It’s a fact that the National Archives holds billions of records. It’s also true that, even with the awesome level of description that staff accomplish each year, it’s a challenge to make items available online as fast as we’d like. Large scale digitization partnerships help, as does every individual record scanned by Citizen Archivists in the Innovation Hub, but we’re always looking for new ways to increase access. Over the past couple of years, the National Archives at Boston has been brainstorming the question and just last month some of the first fruits of their labor became available as part of the Massachusetts Digital Commonwealth.
Early in 2015, National Archives at Boston Director, Alfie Paul, noticed the work that other Massachusetts cultural institutions were doing as part of their membership in the Digital Commonwealth. This state-wide program seeks to provide online access to the records held by libraries, archives, museums, and historical societies in Massachusetts. Of particular interest was the free digitization services offered to member institutions by the Boston Public Library (BPL), through its Library for the Commonwealth initiative.
The Archives reached out to BPL Digital Projects Manager, Tom Blake, and soon Director Paul and senior archivist Nathaniel Wiltzen were visiting the digitization lab at the library to make sure it would meet the Archives’ security and safety standards. The National Archives at Boston formally joined the Digital Commonwealth, received the required agency permissions, and submitted an application to have two series of Naval District photographs digitized. These series, Photographs Depicting Naval Shore Establishments, 1939-1947 and photographs culled from the Administrative History of the First Naval District in World War II, 1946 are among the most heavily used records at Boston. While 110 images are currently available in NARA’s online Catalog, more than nine hundred others had yet to be scanned. That changed this past March when Paul and members of his staff hand delivered the photographs to the BPL lab. In July, the prints were all scanned and the landing page for the collection on the Digital Commonwealth went live with 1,064 images.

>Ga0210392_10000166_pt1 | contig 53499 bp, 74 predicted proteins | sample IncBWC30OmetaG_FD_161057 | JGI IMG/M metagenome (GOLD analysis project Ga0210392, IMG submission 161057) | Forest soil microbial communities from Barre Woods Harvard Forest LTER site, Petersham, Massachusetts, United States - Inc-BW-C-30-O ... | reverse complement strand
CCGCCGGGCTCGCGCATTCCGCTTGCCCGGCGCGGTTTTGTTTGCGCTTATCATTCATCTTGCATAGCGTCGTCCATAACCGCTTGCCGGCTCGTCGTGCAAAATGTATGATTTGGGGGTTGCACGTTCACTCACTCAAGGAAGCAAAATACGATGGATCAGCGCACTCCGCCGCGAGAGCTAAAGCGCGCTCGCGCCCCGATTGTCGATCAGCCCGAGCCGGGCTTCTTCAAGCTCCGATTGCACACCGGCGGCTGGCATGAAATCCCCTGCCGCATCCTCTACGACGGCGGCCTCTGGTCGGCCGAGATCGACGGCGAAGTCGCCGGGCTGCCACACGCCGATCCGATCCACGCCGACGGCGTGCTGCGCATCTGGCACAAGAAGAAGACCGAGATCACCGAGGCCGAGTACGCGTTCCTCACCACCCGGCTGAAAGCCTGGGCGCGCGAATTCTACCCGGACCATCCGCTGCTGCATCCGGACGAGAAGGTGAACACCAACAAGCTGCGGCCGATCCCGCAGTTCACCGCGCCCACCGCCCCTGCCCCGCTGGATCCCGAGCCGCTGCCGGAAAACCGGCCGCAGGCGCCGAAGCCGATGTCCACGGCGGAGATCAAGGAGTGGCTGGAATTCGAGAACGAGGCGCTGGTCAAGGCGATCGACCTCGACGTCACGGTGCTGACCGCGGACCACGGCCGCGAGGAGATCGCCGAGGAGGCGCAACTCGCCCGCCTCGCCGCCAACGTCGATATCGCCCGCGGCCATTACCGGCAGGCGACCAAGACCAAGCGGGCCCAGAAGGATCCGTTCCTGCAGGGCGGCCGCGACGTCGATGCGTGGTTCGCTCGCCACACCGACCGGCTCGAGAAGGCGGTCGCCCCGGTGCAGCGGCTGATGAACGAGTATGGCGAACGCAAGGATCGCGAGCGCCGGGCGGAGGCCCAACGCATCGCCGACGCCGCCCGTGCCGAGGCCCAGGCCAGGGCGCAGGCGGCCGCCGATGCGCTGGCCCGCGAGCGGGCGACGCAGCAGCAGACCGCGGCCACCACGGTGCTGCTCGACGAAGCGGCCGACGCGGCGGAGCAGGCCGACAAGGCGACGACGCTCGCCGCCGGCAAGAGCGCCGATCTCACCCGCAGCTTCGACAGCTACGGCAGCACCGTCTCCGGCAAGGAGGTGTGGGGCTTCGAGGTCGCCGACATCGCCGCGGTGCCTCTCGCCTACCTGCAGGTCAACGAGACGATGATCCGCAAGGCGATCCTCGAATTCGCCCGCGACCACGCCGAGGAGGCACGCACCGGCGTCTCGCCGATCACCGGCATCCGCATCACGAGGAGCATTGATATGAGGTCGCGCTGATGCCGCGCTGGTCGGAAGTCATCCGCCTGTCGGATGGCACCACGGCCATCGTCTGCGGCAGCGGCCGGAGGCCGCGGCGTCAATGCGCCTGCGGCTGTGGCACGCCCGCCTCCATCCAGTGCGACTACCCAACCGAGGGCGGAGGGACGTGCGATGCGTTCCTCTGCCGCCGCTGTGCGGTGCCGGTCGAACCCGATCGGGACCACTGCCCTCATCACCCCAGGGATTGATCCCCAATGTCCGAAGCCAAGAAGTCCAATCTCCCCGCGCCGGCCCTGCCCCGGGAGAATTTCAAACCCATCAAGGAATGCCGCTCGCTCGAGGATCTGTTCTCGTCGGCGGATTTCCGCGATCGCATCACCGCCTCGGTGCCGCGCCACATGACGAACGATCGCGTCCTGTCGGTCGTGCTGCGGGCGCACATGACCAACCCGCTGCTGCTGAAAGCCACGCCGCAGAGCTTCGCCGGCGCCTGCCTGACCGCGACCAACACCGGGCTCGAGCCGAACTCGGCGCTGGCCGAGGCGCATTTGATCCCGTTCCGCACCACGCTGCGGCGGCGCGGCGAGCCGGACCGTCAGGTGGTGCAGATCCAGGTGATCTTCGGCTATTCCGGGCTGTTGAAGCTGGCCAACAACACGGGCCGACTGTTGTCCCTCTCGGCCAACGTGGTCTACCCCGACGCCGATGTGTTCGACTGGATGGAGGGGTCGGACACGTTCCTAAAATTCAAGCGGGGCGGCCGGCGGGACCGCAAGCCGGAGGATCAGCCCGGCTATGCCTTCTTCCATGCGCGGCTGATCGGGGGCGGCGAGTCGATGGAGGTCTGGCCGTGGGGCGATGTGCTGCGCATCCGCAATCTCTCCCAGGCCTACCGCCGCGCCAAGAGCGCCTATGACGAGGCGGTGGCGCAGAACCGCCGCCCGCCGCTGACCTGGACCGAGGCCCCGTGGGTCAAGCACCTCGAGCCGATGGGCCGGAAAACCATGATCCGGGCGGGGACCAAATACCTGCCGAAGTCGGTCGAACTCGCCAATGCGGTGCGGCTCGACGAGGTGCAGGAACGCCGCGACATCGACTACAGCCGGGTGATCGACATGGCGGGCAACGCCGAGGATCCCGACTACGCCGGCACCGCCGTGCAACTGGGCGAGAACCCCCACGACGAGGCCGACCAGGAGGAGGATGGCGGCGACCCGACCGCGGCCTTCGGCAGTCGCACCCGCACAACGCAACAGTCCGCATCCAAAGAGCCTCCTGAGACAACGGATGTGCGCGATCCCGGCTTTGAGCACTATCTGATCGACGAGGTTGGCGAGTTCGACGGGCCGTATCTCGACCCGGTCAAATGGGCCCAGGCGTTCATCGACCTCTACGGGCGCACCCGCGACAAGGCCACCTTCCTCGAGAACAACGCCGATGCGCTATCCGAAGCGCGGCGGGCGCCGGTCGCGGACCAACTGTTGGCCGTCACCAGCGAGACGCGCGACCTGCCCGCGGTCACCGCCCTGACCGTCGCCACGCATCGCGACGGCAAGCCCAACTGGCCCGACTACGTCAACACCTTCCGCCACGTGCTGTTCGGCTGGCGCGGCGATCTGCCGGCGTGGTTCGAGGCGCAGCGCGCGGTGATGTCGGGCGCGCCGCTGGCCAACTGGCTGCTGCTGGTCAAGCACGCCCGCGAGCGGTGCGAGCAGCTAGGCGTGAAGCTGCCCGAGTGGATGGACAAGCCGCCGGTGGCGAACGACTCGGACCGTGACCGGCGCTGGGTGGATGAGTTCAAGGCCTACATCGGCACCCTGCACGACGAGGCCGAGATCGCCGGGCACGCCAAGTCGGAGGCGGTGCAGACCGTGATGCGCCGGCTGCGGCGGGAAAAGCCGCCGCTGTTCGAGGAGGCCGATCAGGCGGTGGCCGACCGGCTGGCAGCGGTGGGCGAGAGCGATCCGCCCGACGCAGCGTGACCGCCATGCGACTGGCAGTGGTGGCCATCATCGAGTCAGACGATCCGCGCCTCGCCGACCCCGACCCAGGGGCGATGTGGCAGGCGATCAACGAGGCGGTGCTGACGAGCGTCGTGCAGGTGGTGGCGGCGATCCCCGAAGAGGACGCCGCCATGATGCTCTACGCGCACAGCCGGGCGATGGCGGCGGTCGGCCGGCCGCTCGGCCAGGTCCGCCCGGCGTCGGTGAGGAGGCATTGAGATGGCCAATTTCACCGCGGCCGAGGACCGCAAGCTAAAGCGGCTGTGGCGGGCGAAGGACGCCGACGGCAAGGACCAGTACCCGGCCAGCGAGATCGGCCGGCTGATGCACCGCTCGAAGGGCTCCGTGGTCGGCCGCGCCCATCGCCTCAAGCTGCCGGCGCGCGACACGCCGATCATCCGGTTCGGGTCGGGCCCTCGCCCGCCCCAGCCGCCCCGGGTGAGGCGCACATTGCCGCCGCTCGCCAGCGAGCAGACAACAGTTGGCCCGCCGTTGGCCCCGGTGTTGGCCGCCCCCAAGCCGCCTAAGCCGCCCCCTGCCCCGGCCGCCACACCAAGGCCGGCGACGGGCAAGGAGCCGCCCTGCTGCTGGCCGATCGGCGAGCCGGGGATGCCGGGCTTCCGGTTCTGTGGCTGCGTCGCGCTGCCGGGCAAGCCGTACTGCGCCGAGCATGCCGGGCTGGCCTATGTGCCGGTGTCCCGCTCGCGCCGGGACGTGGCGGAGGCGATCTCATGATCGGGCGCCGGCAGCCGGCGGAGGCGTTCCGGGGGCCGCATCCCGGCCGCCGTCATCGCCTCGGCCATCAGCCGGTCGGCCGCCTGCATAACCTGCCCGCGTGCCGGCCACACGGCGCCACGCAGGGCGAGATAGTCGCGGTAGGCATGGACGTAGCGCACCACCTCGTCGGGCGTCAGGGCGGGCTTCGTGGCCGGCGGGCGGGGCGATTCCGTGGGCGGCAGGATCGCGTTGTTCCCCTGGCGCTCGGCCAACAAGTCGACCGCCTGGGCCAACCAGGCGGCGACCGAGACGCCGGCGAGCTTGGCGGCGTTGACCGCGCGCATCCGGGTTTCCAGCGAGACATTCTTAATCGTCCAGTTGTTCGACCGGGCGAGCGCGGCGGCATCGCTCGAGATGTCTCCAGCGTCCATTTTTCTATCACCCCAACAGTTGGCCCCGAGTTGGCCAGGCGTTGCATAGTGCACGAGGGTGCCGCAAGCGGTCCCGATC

As part of the partnership, the National Archives received digital copies of all scans and Boston’s staff are now working to add these popular items into the Catalog, where they’ll join more than 14 million other digital objects. We look forward to sharing highlights from the series here as the project progresses, and have plans for tagging missions that will give Citizen Archivists a chance to explore, engage, and share these records more easily than ever. Check back soon for updates!